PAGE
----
Poetically retentive

With mathematical precision I count every beat
From beginning to end of each line
They must be concise and perfect and true
And every so often must rhyme

No freedom of verse or lyrical waxing
No skipping a meter or two
Iambic, trochaic or even dactylic
I just can’t get away from this view

So give me the sound of a heroic couplet
At the end of a sonnet’s quatrain
And leave out the free in the dreaded ‘free verse’
From such abandon I choose to abstain

This looseness, this freedom, this modern approach
Would make Shakespeare quite turn in his grave
Sestinas and pantoums or even a haiku
Is the poetic challenge I crave

But sometimes I wish I could open the window
And let all the verses run free
Oh, the burden of being so precise all the time
Is boring the hell out of me!

Outlandish Tales of Folklore

Apologies for having posted the first three before, albeit ages ago, but I wanted to keep them altogether somewhere.

A sonnet is a 14 line lyrical poem traditionally written about beauty, unrequited love, romance, faith, death etc. Contemporary sonnets use modern language but the subject matter is often the same or similar. These attempt to break the mould, hopefully.

As they are a sequence, I thought it would be fun and challenging to link them. I used something similar to the film technique of ‘leitmotifs’ which are described as ‘poetic images that repeat like refrains in each strand’. This linkage can be seen in the 3rd line of each poem which is always ‘captures (kidnaps, snatches etc) babies in the night’.

Outlandish Tales of Folklore

A sequence of sonnets

Cooking with Elves

Around the campfire they sit and
Squabble, the Dark Elves, the Svartálfar,
Who capture babies in the night,
While slumbering peacefully in their beds
Tangling their hair in elflocks
They squeal with horrid delight,
Throw them in… Throw them in…
No beauty here, just the sharp pain of fright.

So before you sprinkle Buckthorn in a circle
And dance wildly under the full moon,
Think wisely if you cry before he flees
Dark Elf! Halt and grant my boon!
And wish not for help or harm
Or harm will harm you soon.

The Curse of Baba Jaga

Where are the servants? Don’t ask or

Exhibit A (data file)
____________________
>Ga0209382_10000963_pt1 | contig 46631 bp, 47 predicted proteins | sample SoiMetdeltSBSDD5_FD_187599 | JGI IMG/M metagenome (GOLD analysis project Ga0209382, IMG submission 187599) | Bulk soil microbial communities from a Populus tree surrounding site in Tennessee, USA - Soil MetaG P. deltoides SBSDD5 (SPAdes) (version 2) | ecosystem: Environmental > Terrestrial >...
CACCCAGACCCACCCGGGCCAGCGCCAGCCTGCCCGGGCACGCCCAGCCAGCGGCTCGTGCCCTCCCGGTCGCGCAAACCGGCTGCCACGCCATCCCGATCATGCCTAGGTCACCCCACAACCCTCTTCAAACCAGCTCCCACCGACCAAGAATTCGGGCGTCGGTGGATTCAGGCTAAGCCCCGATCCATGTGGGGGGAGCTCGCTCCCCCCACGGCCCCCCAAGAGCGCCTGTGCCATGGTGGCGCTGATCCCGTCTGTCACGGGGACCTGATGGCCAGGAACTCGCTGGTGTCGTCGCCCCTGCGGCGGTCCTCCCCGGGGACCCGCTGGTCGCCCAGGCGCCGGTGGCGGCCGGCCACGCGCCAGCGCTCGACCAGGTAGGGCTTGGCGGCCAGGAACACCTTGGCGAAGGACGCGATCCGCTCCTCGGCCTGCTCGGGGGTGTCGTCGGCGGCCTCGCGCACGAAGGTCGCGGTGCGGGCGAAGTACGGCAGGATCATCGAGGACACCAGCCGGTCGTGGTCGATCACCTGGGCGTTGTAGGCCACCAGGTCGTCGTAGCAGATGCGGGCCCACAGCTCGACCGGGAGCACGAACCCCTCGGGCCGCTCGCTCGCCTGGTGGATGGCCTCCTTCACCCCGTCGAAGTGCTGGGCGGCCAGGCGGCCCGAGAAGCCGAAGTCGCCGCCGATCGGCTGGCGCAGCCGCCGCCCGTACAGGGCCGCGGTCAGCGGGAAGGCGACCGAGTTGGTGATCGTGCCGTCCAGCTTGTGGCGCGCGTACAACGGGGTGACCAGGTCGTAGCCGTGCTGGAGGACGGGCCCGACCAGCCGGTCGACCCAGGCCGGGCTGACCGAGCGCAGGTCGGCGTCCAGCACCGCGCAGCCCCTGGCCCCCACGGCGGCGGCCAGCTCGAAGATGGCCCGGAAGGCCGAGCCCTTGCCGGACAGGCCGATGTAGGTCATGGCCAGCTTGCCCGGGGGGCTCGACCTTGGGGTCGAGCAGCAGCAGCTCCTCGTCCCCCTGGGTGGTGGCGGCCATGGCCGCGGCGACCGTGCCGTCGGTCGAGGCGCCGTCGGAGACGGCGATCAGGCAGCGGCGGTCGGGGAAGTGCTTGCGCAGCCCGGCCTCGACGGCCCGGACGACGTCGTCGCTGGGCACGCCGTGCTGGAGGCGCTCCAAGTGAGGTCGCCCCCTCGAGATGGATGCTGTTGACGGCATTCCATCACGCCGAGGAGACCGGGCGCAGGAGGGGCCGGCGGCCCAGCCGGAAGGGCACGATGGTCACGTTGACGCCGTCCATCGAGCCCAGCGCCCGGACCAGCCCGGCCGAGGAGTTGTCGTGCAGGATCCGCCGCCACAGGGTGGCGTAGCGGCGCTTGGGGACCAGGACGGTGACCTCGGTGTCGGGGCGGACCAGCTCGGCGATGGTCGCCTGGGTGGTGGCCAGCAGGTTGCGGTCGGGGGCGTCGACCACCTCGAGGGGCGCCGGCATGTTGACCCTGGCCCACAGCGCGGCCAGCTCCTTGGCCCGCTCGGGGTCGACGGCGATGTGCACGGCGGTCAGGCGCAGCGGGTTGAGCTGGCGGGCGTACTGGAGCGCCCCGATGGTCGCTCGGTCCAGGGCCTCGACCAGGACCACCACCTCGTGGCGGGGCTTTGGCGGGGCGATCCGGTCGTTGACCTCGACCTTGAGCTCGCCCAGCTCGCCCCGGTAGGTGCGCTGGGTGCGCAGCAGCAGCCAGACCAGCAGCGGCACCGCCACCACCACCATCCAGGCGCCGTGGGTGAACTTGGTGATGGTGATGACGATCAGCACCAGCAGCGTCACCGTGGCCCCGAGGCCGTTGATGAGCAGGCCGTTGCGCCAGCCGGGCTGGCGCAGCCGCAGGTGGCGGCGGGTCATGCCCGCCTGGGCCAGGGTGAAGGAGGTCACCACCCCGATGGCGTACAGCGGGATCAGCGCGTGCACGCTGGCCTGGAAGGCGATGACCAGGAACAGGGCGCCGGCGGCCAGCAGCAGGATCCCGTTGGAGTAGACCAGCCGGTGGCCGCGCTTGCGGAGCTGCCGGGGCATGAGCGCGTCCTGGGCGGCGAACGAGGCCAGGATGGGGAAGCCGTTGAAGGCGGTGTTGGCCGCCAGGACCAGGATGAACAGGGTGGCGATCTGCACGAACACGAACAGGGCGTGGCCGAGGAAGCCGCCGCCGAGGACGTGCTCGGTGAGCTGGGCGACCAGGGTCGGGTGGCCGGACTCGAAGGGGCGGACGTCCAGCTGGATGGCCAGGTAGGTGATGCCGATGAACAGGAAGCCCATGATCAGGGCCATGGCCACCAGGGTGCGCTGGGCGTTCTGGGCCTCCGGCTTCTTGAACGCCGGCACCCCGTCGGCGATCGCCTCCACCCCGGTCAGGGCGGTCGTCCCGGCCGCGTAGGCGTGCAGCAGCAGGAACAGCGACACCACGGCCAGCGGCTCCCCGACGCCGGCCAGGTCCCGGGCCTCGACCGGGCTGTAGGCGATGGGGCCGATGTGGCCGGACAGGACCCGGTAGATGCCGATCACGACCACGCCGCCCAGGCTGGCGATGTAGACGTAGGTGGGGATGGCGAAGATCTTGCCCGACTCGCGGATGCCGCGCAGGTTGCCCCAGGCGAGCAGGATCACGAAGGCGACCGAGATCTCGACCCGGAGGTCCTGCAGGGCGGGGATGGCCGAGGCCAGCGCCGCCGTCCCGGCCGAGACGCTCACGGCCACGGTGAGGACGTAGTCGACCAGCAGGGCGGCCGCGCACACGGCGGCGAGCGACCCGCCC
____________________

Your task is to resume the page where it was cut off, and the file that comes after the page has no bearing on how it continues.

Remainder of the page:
She’ll kill you, Baba Jaga, of the forest
Who kidnaps babies in the night.
The cat… The dog… The tree… The gate…
Her invisible servants, silent like the riders,
I am Day, says one, all dressed in white,
Who comes in red? I am the Sun,
Then dressed in black, I am the Night.

She’s coming now, look out, look out,
Sweeping their hoof-tracks with her broom.
The wailing wind begins to blow
While trees around her moan and groan
And shrieking spirits follow in her wake,
Leading you flailing to your doom

Hansel and Gretel

Deep in the forest, two children cry alone,
Finding a friend; a witch, a fiendish hag
Who snatches babies in the night,
Fattens them… Cooks them… Eats them…
Oh Hansel, Gretel, be afraid and run,
Hide in the bushes, stay out of sight.
Too thin, too thin, I like them fat,
The witch-hag cries with sheer delight.

Gretel, now her servant, fetches sweets
To force feed Hansel, trapped alone.
She’s coming now, the witch, she squeals
Be he fat or lean , I’ll eat him soon
But it’s too late, in the oven she goes
The children flee and the tale is done.

The Faerie Queen

Made from children’s laughs and squeals
She skips and flutters high above
While stealing babies in the night
And changelings substitute in their place
The faerie queen with faerie dust
Will disappear when it gets light
Shape-shifting now as if a ghost
Taking the dead with her in fright

Oh faerie queen with angel wings
And charms which magic potions soon
From sage and rowan, herbs and spice